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Monday, February 27, 2012


Snow, finally, on Saturday. About five inches, enough to coat the back meadow and the hills above. After feeding the two cats who live in the garage and brushing a hard crust of snow from the satellite dish, I strapped on my snowshoes for the first time this winter.

Crossing the meadow, I saw the confused tracks of the dozens of turkeys that live on our place and use it as a causeway from adjoining properties. Up at the gravel road we built to our future home site, I saw the paw prints of our neighbor's Australian shepherd, Duke, and then the boot prints of our neighbor Dave Pielaet and his girlfriend, Theresa. And then, as I neared a lone pine at the head of the road's switchback, I heard a sound I'd never heard before in the valley. It came from the hills to the west, starting low and rising higher as the howl pierced the cold, thick air. I've heard plenty of coyotes through the years, and this was no coyote. And it wasn't the blue tick hound that lives south of us. I believe it was a wolf, perhaps the first in our valley for years. A survivor of packs that no doubt roamed our area before civilization swept in. It howled twice, and then - nothing.

I waited a few beats, then moved on, down past the ruin of the old homesteader's barn, across a small bridge I'd built last summer over Anna Spring, and along the ATV trail I'd cut and cleared the same summer. Hopping across the spring further south, I doubled back to where that trail met a long hill that goes back up to the home site. There, at the junction, I saw another survivor - a small fir tree I'd transplanted three years ago from the middle of a walking trail to an open space in front of a row of hawthorn trees. The little fir was covered with snow, the weight bending its thin branches nearly to the ground. I swept off the snow with the basket of a snowshoeing pole, and the branches sprang up and quivered with life. The little fir was fine, a bit deer-nibbled, but still fine, better than the first year when the top was chewed off.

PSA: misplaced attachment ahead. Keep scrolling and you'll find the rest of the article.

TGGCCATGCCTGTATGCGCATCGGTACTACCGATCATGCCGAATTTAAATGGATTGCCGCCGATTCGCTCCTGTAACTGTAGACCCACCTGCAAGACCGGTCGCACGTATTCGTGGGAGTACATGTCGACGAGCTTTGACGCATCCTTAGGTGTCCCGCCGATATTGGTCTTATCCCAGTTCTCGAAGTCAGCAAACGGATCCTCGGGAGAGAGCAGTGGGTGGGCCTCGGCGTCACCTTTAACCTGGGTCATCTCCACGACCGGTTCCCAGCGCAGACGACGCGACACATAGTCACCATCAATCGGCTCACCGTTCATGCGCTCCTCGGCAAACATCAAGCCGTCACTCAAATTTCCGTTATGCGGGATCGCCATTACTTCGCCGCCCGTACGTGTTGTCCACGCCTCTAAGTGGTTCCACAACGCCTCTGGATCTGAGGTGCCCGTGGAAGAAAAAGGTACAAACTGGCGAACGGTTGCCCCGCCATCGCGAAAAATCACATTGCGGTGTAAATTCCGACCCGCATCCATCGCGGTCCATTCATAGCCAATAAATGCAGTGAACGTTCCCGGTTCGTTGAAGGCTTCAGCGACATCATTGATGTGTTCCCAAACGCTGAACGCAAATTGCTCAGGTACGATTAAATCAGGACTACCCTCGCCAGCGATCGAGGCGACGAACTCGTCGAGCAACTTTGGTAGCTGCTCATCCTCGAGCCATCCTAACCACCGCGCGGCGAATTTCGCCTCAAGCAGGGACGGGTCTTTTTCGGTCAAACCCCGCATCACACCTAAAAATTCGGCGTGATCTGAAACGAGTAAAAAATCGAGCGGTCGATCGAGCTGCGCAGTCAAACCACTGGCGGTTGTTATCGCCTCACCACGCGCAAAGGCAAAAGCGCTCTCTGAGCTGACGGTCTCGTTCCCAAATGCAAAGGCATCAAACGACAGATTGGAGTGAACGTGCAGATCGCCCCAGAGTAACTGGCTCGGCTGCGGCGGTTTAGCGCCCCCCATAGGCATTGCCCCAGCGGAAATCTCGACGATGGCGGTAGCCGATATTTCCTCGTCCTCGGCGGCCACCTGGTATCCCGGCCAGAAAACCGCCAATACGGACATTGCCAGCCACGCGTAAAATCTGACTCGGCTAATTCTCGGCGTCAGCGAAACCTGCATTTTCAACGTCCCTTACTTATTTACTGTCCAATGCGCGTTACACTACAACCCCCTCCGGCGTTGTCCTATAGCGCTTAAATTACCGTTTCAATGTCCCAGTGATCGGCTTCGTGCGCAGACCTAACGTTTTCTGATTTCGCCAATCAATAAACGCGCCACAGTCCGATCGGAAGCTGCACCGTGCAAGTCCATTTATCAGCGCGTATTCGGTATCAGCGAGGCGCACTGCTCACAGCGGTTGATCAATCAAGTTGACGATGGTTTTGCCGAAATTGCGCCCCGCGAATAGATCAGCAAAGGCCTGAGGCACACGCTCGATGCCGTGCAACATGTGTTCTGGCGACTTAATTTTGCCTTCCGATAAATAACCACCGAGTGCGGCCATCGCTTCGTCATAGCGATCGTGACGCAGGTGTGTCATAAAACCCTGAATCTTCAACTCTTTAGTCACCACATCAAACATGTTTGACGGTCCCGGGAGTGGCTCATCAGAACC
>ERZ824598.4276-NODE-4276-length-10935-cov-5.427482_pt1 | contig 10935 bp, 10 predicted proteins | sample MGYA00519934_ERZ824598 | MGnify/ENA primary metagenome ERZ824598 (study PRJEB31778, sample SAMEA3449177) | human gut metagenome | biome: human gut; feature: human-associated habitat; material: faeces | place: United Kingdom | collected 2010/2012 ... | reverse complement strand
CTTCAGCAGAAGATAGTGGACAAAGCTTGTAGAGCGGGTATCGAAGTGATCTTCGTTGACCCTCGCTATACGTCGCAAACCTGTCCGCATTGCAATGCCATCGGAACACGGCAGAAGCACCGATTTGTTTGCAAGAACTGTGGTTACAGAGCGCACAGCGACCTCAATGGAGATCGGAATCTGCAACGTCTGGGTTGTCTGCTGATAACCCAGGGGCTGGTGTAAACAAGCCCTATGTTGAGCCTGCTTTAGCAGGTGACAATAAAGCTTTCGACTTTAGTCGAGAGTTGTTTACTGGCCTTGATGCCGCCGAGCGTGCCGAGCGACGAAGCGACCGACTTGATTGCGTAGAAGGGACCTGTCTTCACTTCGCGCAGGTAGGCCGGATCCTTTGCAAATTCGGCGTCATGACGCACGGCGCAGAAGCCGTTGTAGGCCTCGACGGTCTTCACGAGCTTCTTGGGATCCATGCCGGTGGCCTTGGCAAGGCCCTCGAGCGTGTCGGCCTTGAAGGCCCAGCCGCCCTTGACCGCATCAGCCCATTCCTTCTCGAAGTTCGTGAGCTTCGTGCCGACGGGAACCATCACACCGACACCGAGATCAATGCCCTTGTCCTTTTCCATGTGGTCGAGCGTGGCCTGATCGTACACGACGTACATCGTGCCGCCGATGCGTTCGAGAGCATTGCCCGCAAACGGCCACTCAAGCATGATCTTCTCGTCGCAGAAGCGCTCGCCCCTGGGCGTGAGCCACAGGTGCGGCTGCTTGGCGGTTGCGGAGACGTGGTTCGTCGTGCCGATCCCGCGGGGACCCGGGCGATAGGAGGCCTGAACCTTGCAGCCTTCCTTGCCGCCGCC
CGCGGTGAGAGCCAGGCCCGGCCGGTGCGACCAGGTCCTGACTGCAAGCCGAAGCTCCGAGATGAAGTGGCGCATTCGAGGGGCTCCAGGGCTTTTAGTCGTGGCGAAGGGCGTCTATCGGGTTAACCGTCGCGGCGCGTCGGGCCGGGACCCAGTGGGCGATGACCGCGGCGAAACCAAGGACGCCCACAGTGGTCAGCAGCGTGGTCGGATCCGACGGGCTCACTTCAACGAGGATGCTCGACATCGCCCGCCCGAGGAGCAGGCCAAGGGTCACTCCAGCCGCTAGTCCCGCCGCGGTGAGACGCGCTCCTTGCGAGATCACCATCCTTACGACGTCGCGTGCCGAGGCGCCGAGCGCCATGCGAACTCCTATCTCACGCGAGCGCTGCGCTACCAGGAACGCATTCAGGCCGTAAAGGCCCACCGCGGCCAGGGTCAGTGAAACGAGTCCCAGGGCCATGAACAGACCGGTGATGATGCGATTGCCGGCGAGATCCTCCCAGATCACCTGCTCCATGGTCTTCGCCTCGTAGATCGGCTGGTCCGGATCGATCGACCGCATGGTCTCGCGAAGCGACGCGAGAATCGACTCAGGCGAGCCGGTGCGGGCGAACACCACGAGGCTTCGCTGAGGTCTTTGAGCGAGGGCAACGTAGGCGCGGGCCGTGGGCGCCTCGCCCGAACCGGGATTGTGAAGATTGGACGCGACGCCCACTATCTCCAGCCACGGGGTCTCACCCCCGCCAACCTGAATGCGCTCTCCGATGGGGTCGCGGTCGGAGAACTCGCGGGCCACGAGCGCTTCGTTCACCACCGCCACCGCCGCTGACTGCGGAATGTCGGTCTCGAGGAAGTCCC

As I crested the hill and clumped to the home site, fresh snow started blowing in from the south, pushing me down the road and then coating the front of my sweatshirt as I turned the switchback toward home and a hot cup of tea.

Sunday, February 26, 2012

Tour de Cure

This has been a tough winter for cycling. Rain, snow, slush, and yesterday more snow. That's the way it's been here in northern Idaho the past couple of winters. Just a day on the bike now and then - with enough layers and winter gear to still feel my fingers and toes by the end of the ride. My motivation is, to put it mildly, low.

But a couple of weeks ago, while visiting my diabetes counselor, I saw a poster for the Tour de Cure, scheduled for May 20. According to the American Diabetes Association, more than 50,000 riders will be on their bikes to raise money and awareness for research toward a cure for diabetes. Now I had my motivation.

I became a Type 1 diabetic in summer 2010 after two years of trying to figure out what was going wrong with my pancreas. A pancreatic pseudocyst in 2008 that burst while being drained (followed by sepsis); a diagnosis of organized pancreatic necrosis from Virginia Mason Clinic in Seattle, accompanied by three drains and stents; and finally a full Whipple procedure in July 2010 after a series of blackouts from severe anemia and blood loss. Every now and then I run into someone who knows what a Whipple is, and congratulates me on being alive. During 8 hours on the operating table, my surgeon, Ed Detar, removed my spleen, pancreas and 2/3 of my stomach, and rerouted various vital organs. Instant diabetic. Fortunately, my years of cycling had given my heart and lungs the strength to survive the surgery, though Dr. Detar said he nearly lost me four times during the procedure.

I got back to cycling as soon as I could, riding the Centennial Trail east to Coeur d'Alene, Idaho and west toward Spokane, Washington, and hitting the winding, undulating back roads behind Liberty Lake, Washington. Though with a break to have a couple of bile duct stents removed to treat jaundice and early sepsis from bacterial backup into my blood system.

So, I now have a goal - the Tour de Cure. Part of the deal is helping to raise funds in support of the ADA. I've never liked asking people for money, but now I'm invested in diabetes. I posted information about the TdC on my Facebook page and e-mailed some folk in my contact list. To my surprise and delight, more than $850 has been contributed by my friends from New Jersey, Wyoming, Idaho, and Washington. Thanks, guys. As soon as this current snowfall clears, I'll be on the road training for the 2012 Spokane Tour de Cure.